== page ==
The oldest Harley shop in Pennsylvania has been run by the same family since 1949.
[dropcap]T[/dropcap]he large Harley-Davidson factory on Arsenal Road in York, Pennsylvania has been there since the early ’70s. A frequent destination for Harley-oriented groups, the plant offers its ever-popular tours five days a week. Across the street and a half mile down the road is another popular destination that has been around even longer: Laugerman’s Harley-Davidson. Laugerman’s, the oldest Harley shop in Pennsylvania, has been in business since 1949, and has been run by the same family for as long.
“We get a lot of cross-pollination,” says Heather Goodwin, granddaughter of the founder, Lloyd Preston “Bud” Laugerman, and dealership spokeswoman. “If someone is touring the plant and needs a part or wants an accessory, the plant will tell them to go to us. The York County Visitor’s Bureau has a center in the plant and has information about us on display. Also, depending on which way they are going, people will see us on the way to the plant.”
In addition to the normal reasons a touring Harley rider might want to visit a dealership, from buying a souvenir T-shirt to replacing a threadbare tire, Laugerman’s is frequently a destination in itself. People often travel to Laugerman’s just to see the Hall of Memories, a section of the dealership set aside for classic bikes and memorabilia. “We get groups from churches coming with their kids,” says Heather.
The Hall features 10-12 dioramas with a classic Harley as the focal point of each. Each diorama features period clothing, memorabilia and photographs appropriate to the particular motorcycle on display. For example, when a classic flat-track racer is featured, it is shown with racing posters and racing photos showing the bike – or others like it – in action. The displays change frequently, although the two oldest bikes, built in 1913 and 1920, are always on view. Heather adds, “We have had multiple family members in the military, so our thanks to the military, a diorama with World War II uniforms, is always on display.”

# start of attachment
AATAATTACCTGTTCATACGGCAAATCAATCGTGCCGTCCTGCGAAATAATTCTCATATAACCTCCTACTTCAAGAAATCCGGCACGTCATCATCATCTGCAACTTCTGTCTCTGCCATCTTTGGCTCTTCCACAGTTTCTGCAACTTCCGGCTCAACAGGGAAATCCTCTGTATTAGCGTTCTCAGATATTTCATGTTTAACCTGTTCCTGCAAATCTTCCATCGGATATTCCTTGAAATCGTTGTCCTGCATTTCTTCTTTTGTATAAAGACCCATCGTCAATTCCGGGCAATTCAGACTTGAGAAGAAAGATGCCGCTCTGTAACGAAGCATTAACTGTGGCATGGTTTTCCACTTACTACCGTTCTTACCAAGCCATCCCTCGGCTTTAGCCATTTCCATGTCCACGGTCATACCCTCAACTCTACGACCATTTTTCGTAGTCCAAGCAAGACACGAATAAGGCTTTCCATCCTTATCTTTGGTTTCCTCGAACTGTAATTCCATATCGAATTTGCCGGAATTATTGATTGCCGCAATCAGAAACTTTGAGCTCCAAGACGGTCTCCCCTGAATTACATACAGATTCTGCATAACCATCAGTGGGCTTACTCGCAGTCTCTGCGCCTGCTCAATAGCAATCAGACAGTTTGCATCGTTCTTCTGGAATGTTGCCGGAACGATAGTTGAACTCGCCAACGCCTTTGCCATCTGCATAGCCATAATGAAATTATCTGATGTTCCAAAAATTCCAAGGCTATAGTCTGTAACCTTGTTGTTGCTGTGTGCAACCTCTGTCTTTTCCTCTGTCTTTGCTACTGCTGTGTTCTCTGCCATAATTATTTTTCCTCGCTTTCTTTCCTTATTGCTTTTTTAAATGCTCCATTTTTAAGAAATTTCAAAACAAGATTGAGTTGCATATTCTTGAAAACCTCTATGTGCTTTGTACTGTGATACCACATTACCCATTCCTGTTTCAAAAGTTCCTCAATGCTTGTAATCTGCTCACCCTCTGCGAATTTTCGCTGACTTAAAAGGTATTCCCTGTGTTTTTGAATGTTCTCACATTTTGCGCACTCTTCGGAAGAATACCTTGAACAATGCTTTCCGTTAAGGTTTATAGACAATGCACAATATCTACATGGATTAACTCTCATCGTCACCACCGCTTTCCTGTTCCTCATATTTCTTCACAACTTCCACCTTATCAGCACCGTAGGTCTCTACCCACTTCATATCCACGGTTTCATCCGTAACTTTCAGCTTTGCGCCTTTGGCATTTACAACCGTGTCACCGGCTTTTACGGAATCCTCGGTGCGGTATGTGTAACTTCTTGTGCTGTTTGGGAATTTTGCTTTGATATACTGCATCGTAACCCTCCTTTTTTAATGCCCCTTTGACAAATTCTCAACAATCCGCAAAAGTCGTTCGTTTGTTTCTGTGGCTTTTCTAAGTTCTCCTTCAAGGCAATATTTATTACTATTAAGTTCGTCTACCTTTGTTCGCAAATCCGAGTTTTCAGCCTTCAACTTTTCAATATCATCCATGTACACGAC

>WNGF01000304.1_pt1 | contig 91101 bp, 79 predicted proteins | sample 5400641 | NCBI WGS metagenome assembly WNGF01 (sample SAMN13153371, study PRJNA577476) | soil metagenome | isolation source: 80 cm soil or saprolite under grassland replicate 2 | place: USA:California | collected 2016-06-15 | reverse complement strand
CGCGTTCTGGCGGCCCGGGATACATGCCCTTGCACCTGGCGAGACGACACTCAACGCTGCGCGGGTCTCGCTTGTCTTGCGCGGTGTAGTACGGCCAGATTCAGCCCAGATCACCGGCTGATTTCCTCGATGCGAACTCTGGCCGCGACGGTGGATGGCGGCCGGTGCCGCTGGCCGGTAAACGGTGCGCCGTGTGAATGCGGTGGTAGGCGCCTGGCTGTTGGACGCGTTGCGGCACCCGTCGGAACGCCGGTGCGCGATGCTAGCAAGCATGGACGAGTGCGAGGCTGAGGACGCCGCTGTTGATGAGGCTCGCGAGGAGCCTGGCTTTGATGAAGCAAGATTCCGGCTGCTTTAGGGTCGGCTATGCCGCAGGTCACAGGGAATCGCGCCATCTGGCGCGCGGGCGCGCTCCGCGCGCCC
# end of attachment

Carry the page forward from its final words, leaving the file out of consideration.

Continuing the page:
Laugerman’s started as a hobby in a garage. “Bud“ Laugerman would work a full day at his factory job, come home to his place in Hanover, near York, Pennsylvania, and wrench on customer’s motorcycles in the evening. His wife, Dolores (Mom to generations of customers) remembers Bud taking everything from wedding rings to television sets in trade and carrying customer’s debt for years. Most customers eventually paid him in full.
In 1949, Bud became a sub-dealer for De Grange, the Harley dealer in York. He bought out De Grange in 1954. Local good will kept the dealership going through the lean years of the 1950s. By 1968, business was much better, and the shop was so squeezed for space that Bud had to move to a larger storefront.
Bud and Dolores’ son Dave started working in the dealership in 1969. He was joined in 1970 by his brother Mike. The company moved to its present location in the fall of 1993, near Harley-Davidson’s Vehicle Operations Plant. Bud Laugerman died only a year later. His loss was felt by both the York business and motorcycling communities.
Mike and Dave continued the business, with the support of their spouses. Mike’s wife, Donna, started running the MotorClothes department in 1987, while Dave’s wife, Denise, came on board in 1989 to head up the parts department. Recently, four of Bud and Delores’ granddaughters, Falecia, Sandy, Heather and Julia, have joined the company and are taking a more active role in the day-to-day operations of the dealership. The plan is for the younger generation to take over completely in a few years.